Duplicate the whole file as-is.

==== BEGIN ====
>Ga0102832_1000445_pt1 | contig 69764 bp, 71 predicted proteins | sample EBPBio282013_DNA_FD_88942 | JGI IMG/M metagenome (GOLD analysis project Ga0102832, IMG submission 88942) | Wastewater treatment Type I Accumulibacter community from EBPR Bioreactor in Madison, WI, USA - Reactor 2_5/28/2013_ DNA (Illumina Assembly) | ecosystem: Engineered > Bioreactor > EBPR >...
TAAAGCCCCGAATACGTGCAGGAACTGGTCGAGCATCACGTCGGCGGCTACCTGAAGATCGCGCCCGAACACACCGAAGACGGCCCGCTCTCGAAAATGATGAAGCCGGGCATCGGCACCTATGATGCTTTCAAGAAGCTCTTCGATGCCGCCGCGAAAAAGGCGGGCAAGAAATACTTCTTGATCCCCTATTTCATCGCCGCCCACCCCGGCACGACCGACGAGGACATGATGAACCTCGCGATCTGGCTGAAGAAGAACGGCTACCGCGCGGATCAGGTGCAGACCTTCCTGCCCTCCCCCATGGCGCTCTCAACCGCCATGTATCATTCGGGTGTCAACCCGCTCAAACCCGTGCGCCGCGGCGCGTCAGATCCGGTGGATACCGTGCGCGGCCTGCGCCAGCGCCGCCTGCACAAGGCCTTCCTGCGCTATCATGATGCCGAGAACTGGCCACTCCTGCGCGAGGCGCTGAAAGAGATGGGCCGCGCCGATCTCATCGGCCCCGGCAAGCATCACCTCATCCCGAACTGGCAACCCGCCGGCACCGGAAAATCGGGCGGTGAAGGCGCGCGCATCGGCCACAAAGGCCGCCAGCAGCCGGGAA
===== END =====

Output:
>Ga0102832_1000445_pt1 | contig 69764 bp, 71 predicted proteins | sample EBPBio282013_DNA_FD_88942 | JGI IMG/M metagenome (GOLD analysis project Ga0102832, IMG submission 88942) | Wastewater treatment Type I Accumulibacter community from EBPR Bioreactor in Madison, WI, USA - Reactor 2_5/28/2013_ DNA (Illumina Assembly) | ecosystem: Engineered > Bioreactor > EBPR >...
TAAAGCCCCGAATACGTGCAGGAACTGGTCGAGCATCACGTCGGCGGCTACCTGAAGATCGCGCCCGAACACACCGAAGACGGCCCGCTCTCGAAAATGATGAAGCCGGGCATCGGCACCTATGATGCTTTCAAGAAGCTCTTCGATGCCGCCGCGAAAAAGGCGGGCAAGAAATACTTCTTGATCCCCTATTTCATCGCCGCCCACCCCGGCACGACCGACGAGGACATGATGAACCTCGCGATCTGGCTGAAGAAGAACGGCTACCGCGCGGATCAGGTGCAGACCTTCCTGCCCTCCCCCATGGCGCTCTCAACCGCCATGTATCATTCGGGTGTCAACCCGCTCAAACCCGTGCGCCGCGGCGCGTCAGATCCGGTGGATACCGTGCGCGGCCTGCGCCAGCGCCGCCTGCACAAGGCCTTCCTGCGCTATCATGATGCCGAGAACTGGCCACTCCTGCGCGAGGCGCTGAAAGAGATGGGCCGCGCCGATCTCATCGGCCCCGGCAAGCATCACCTCATCCCGAACTGGCAACCCGCCGGCACCGGAAAATCGGGCGGTGAAGGCGCGCGCATCGGCCACAAAGGCCGCCAGCAGCCGGGAA